Chris Hemsworth was so right as James Hunt, a driver as vividly in the public eye in his day as Stirling Moss was in his, that I wondered if Hemsworth might be related. Really the last of privately financed drivers (and of course Hunt didn't win his championship that way), he was a throwback to a pre-corporate sponsor era in Formula I racing, a sport considered as much romance as competition, and was fabulously deadly, killing one or two stars every year and injuring many more drivers horribly. It also often killed spectators, sometimes in large numbers.
The story, unlike most racing films, embraces the complications of team, friendship, courtship, and competition in a sport that has its roots in chariot racing in classical times. Howard manages to restrain the "announcer over" style that makes a mess of so many sports movies (they start to sound like NFL highlight films). "Rush" is not at all like that. I enjoyed all of the characters, and have seen the movie twice. The conflict between Lauda and Hunt, in the fabulous milieu of motor racing, which was real and widely reported in 1978, was a great choice, forcing the whole company to attach itself to real things instead of to the usual romantic fantasies about racing.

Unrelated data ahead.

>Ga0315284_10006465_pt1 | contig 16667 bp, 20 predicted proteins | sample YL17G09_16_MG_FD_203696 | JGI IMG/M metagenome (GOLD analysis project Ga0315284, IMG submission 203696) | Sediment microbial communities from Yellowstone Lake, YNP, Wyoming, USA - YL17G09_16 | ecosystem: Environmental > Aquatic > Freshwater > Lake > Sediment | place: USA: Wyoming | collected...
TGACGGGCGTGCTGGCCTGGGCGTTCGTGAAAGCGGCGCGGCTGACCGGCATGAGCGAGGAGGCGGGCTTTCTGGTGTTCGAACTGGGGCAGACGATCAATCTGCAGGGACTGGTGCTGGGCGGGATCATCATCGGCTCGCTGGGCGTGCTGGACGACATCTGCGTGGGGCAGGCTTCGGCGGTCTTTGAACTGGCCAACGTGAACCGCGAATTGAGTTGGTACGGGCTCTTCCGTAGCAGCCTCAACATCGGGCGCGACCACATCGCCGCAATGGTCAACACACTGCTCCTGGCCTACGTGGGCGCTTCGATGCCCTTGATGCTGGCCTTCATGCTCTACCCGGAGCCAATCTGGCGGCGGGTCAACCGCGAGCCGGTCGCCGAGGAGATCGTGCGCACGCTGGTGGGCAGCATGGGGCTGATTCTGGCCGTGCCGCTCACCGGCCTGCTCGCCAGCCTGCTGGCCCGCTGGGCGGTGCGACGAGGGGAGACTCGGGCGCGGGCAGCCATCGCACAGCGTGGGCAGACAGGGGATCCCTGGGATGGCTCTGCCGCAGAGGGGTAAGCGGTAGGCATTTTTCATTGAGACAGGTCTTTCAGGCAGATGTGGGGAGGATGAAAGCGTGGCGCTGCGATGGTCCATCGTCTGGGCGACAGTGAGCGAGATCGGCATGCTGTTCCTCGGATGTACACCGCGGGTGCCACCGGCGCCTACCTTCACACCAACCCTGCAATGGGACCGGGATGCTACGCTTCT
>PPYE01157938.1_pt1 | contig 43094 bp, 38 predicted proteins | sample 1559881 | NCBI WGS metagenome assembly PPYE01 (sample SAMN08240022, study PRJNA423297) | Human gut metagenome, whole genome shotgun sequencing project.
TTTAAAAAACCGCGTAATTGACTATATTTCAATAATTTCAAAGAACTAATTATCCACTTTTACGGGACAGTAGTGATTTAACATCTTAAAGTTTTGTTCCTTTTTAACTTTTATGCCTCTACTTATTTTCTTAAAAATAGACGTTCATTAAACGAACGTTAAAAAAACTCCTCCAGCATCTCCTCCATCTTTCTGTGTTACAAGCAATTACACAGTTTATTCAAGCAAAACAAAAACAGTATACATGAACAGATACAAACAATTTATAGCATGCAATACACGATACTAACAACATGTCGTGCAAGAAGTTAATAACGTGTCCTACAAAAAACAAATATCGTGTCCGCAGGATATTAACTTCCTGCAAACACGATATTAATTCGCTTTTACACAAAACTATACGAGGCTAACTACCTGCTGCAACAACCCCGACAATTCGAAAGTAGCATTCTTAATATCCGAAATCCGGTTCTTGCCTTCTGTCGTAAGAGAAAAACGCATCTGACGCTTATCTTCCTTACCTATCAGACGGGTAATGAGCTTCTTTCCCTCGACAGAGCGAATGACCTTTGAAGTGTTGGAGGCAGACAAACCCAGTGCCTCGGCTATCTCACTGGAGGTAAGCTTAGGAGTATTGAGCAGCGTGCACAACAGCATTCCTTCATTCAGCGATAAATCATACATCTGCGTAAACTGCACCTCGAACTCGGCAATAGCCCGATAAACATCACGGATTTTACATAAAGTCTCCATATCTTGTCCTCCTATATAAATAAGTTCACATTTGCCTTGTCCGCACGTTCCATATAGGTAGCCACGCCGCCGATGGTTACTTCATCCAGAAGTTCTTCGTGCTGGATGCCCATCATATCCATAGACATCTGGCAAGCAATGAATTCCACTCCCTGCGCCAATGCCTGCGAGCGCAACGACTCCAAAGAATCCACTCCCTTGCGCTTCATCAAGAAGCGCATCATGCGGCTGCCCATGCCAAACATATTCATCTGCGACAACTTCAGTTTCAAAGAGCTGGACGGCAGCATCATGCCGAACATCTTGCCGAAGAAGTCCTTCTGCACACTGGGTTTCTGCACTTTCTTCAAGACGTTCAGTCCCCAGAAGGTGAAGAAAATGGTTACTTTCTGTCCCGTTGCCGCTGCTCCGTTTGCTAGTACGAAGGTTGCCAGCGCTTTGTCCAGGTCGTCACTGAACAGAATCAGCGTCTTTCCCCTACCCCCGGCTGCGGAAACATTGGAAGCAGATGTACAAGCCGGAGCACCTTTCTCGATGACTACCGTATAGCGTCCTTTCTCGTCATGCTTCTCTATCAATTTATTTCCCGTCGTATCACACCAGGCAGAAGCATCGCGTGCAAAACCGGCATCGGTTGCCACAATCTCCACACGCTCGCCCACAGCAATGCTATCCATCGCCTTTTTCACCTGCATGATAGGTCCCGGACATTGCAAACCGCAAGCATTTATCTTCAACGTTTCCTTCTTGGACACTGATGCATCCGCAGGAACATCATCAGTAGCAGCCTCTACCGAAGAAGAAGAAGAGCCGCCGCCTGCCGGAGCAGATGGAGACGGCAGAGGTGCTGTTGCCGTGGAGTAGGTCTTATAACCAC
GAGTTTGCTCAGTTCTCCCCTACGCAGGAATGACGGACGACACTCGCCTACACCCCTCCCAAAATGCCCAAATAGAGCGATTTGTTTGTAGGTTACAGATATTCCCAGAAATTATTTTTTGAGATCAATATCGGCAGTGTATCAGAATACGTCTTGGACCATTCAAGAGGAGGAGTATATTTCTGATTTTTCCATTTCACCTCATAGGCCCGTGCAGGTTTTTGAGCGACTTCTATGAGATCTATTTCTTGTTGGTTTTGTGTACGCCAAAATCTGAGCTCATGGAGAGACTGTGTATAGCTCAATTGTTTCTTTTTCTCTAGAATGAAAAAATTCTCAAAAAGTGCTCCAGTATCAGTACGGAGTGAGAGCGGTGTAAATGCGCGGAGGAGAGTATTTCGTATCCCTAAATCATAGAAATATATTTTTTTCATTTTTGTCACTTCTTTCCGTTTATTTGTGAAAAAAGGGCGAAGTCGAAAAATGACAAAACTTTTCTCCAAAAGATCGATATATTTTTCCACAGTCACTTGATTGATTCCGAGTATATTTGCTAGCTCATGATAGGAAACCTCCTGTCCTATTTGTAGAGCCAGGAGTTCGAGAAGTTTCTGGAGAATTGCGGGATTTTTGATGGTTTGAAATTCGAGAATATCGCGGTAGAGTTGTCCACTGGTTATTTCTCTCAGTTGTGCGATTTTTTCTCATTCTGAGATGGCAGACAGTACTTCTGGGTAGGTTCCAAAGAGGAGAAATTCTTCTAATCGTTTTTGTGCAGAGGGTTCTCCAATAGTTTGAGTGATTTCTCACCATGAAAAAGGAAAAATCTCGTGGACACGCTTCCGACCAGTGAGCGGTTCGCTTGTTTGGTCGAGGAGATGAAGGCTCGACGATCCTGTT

However, to be honest, "Rush" is a film about a variety of Formula I racing that has entirely vanished. For all this sport's reputation for deadliness, great former drivers like Jackie Stewart, Niki Lauda, and many others in the FIA, have over the past forty years recreated Formula I. They've done this by making its tracks safe (there used to be trees lining the roadways, and spectators sat unprotected along the edges as well), vastly improving car safety, and finally excluding the ever-dangerous amateurs who used to share in the competition. Despite those changes, the cars are far faster, and the crowds bigger by an order of magnitude. And yet, it has been twenty years since there has been a fatality in Formula I, a record far better than American football. I'm not knocking Howard for making a film about another era, but one shouldn't take his incisive and wonderfully made movie as a depiction of where motor sport is today. The romance of blood, the driver as matador, has faded thankfully into history. Today, millions of people enjoy seeing their heroes drive faster than ever and live to race again next season.